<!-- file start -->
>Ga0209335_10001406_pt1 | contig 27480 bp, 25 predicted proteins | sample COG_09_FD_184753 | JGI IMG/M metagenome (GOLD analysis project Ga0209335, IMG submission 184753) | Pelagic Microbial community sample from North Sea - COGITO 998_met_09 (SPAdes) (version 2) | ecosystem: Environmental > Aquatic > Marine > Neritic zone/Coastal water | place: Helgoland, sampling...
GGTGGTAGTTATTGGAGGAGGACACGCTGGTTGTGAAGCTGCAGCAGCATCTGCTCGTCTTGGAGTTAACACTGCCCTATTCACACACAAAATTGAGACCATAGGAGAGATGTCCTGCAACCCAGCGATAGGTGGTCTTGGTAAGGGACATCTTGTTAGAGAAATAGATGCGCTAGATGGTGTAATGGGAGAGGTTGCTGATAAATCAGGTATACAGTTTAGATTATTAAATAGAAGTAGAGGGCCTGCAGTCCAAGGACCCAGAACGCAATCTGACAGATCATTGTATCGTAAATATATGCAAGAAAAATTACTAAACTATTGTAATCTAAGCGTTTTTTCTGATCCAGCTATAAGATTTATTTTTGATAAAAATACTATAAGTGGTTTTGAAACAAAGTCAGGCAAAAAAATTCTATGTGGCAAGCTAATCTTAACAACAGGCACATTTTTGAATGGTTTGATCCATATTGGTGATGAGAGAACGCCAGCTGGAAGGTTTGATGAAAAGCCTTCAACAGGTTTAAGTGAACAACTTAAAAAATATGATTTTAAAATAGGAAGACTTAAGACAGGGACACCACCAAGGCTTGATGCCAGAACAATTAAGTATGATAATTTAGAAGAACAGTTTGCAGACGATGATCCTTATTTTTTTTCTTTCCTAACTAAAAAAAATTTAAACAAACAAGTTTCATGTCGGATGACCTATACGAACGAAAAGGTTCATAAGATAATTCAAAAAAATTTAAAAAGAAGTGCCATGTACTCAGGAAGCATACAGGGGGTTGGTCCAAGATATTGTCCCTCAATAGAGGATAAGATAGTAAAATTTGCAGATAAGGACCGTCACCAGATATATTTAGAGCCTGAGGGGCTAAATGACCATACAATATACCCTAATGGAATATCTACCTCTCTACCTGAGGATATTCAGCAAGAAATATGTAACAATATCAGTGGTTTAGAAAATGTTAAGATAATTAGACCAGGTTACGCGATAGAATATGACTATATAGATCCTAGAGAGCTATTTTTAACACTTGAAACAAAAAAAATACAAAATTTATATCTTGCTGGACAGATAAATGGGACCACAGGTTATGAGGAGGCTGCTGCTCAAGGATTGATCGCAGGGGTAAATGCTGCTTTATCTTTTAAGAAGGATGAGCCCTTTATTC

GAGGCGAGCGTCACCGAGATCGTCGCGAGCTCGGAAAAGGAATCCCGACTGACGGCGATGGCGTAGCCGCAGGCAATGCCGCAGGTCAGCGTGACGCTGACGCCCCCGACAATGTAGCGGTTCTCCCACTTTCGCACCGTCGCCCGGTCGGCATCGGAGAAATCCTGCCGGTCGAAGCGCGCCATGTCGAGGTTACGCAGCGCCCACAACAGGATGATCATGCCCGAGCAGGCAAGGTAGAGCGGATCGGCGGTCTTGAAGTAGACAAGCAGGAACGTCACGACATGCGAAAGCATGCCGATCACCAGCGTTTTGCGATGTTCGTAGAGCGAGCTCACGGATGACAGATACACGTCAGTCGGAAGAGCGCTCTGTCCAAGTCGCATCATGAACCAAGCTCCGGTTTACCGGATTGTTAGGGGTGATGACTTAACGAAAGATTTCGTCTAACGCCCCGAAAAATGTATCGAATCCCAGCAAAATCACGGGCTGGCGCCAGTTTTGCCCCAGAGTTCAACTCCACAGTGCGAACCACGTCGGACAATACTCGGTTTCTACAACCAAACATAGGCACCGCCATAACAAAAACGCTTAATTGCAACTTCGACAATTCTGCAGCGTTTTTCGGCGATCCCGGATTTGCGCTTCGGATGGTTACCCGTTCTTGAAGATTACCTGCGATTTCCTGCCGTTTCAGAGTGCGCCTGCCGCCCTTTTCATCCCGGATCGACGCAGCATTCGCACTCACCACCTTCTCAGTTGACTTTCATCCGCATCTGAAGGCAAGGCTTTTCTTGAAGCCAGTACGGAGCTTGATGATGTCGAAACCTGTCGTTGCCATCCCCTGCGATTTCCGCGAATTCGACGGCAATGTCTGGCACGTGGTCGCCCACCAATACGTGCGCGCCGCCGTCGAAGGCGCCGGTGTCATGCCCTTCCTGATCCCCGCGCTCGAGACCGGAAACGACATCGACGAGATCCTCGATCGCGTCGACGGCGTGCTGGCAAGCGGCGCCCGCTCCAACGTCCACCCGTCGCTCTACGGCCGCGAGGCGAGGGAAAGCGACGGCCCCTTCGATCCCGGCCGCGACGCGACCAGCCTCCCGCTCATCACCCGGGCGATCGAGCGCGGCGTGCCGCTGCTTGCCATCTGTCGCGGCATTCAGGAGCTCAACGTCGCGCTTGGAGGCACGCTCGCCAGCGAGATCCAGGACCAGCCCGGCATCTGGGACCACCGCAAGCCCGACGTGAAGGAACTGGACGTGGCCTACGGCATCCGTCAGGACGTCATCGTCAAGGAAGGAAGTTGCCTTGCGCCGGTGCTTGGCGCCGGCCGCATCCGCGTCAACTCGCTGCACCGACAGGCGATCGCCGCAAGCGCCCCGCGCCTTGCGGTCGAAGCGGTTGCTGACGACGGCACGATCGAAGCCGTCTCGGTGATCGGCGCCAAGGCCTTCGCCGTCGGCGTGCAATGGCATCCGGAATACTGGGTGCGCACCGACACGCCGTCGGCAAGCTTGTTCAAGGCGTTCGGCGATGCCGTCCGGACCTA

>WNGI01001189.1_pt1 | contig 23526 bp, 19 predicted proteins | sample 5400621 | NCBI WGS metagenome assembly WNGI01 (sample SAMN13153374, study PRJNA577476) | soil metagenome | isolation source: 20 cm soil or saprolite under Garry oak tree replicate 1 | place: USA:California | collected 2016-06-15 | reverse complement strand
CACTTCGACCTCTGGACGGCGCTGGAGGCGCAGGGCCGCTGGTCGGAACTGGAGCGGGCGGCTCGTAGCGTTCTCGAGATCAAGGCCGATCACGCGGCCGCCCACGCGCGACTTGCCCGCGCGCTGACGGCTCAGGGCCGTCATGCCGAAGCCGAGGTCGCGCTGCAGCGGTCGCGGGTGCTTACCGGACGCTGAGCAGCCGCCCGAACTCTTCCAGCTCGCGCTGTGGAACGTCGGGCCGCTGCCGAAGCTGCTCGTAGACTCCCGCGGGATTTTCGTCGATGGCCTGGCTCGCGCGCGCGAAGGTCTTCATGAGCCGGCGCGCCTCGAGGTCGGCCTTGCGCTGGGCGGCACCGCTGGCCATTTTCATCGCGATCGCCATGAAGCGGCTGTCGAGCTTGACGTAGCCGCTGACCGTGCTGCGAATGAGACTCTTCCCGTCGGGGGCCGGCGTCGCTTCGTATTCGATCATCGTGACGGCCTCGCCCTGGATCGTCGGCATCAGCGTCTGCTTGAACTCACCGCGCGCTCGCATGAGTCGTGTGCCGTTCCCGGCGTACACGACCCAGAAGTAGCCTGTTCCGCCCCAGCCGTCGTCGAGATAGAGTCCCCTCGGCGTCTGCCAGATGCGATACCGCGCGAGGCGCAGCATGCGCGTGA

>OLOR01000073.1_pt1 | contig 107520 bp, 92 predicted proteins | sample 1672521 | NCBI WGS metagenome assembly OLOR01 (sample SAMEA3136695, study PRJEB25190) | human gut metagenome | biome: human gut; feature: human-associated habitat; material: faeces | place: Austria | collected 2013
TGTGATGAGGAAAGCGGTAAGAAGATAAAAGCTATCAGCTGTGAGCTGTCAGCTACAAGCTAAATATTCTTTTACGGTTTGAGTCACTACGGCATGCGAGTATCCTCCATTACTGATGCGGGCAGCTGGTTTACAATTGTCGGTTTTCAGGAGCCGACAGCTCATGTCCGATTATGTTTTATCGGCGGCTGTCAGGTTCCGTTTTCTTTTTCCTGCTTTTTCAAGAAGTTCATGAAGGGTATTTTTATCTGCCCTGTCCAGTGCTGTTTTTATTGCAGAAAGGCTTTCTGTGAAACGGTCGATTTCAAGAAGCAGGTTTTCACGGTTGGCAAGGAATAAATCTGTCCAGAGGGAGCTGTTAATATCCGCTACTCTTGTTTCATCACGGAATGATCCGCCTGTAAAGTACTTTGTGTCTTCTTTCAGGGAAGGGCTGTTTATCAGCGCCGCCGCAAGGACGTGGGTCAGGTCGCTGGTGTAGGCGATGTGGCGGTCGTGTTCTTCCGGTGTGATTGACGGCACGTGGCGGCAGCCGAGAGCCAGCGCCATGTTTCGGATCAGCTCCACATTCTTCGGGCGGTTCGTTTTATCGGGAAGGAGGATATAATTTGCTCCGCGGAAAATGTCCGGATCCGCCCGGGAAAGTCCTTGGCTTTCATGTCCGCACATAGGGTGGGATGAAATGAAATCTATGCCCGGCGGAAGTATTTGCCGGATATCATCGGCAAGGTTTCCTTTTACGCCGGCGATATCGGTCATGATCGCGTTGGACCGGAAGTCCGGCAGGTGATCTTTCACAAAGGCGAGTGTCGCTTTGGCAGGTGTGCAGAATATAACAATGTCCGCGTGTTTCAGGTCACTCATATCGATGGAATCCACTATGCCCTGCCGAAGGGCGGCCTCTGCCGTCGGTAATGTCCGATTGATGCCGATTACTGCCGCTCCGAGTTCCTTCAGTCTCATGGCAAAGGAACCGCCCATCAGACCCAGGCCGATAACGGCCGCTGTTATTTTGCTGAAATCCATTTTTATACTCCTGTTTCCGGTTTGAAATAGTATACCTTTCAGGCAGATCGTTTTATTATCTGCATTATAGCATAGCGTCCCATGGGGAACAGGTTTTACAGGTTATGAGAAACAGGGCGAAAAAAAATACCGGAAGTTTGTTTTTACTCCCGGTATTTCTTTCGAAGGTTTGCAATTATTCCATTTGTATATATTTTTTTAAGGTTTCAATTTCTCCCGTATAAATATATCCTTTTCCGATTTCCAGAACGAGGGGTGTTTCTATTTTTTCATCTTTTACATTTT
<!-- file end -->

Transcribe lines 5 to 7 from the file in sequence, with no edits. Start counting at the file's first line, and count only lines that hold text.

CACTTCGACCTCTGGACGGCGCTGGAGGCGCAGGGCCGCTGGTCGGAACTGGAGCGGGCGGCTCGTAGCGTTCTCGAGATCAAGGCCGATCACGCGGCCGCCCACGCGCGACTTGCCCGCGCGCTGACGGCTCAGGGCCGTCATGCCGAAGCCGAGGTCGCGCTGCAGCGGTCGCGGGTGCTTACCGGACGCTGAGCAGCCGCCCGAACTCTTCCAGCTCGCGCTGTGGAACGTCGGGCCGCTGCCGAAGCTGCTCGTAGACTCCCGCGGGATTTTCGTCGATGGCCTGGCTCGCGCGCGCGAAGGTCTTCATGAGCCGGCGCGCCTCGAGGTCGGCCTTGCGCTGGGCGGCACCGCTGGCCATTTTCATCGCGATCGCCATGAAGCGGCTGTCGAGCTTGACGTAGCCGCTGACCGTGCTGCGAATGAGACTCTTCCCGTCGGGGGCCGGCGTCGCTTCGTATTCGATCATCGTGACGGCCTCGCCCTGGATCGTCGGCATCAGCGTCTGCTTGAACTCACCGCGCGCTCGCATGAGTCGTGTGCCGTTCCCGGCGTACACGACCCAGAAGTAGCCTGTTCCGCCCCAGCCGTCGTCGAGATAGAGTCCCCTCGGCGTCTGCCAGATGCGATACCGCGCGAGGCGCAGCATGCGCGTGA

>OLOR01000073.1_pt1 | contig 107520 bp, 92 predicted proteins | sample 1672521 | NCBI WGS metagenome assembly OLOR01 (sample SAMEA3136695, study PRJEB25190) | human gut metagenome | biome: human gut; feature: human-associated habitat; material: faeces | place: Austria | collected 2013
TGTGATGAGGAAAGCGGTAAGAAGATAAAAGCTATCAGCTGTGAGCTGTCAGCTACAAGCTAAATATTCTTTTACGGTTTGAGTCACTACGGCATGCGAGTATCCTCCATTACTGATGCGGGCAGCTGGTTTACAATTGTCGGTTTTCAGGAGCCGACAGCTCATGTCCGATTATGTTTTATCGGCGGCTGTCAGGTTCCGTTTTCTTTTTCCTGCTTTTTCAAGAAGTTCATGAAGGGTATTTTTATCTGCCCTGTCCAGTGCTGTTTTTATTGCAGAAAGGCTTTCTGTGAAACGGTCGATTTCAAGAAGCAGGTTTTCACGGTTGGCAAGGAATAAATCTGTCCAGAGGGAGCTGTTAATATCCGCTACTCTTGTTTCATCACGGAATGATCCGCCTGTAAAGTACTTTGTGTCTTCTTTCAGGGAAGGGCTGTTTATCAGCGCCGCCGCAAGGACGTGGGTCAGGTCGCTGGTGTAGGCGATGTGGCGGTCGTGTTCTTCCGGTGTGATTGACGGCACGTGGCGGCAGCCGAGAGCCAGCGCCATGTTTCGGATCAGCTCCACATTCTTCGGGCGGTTCGTTTTATCGGGAAGGAGGATATAATTTGCTCCGCGGAAAATGTCCGGATCCGCCCGGGAAAGTCCTTGGCTTTCATGTCCGCACATAGGGTGGGATGAAATGAAATCTATGCCCGGCGGAAGTATTTGCCGGATATCATCGGCAAGGTTTCCTTTTACGCCGGCGATATCGGTCATGATCGCGTTGGACCGGAAGTCCGGCAGGTGATCTTTCACAAAGGCGAGTGTCGCTTTGGCAGGTGTGCAGAATATAACAATGTCCGCGTGTTTCAGGTCACTCATATCGATGGAATCCACTATGCCCTGCCGAAGGGCGGCCTCTGCCGTCGGTAATGTCCGATTGATGCCGATTACTGCCGCTCCGAGTTCCTTCAGTCTCATGGCAAAGGAACCGCCCATCAGACCCAGGCCGATAACGGCCGCTGTTATTTTGCTGAAATCCATTTTTATACTCCTGTTTCCGGTTTGAAATAGTATACCTTTCAGGCAGATCGTTTTATTATCTGCATTATAGCATAGCGTCCCATGGGGAACAGGTTTTACAGGTTATGAGAAACAGGGCGAAAAAAAATACCGGAAGTTTGTTTTTACTCCCGGTATTTCTTTCGAAGGTTTGCAATTATTCCATTTGTATATATTTTTTTAAGGTTTCAATTTCTCCCGTATAAATATATCCTTTTCCGATTTCCAGAACGAGGGGTGTTTCTATTTTTTCATCTTTTACATTTT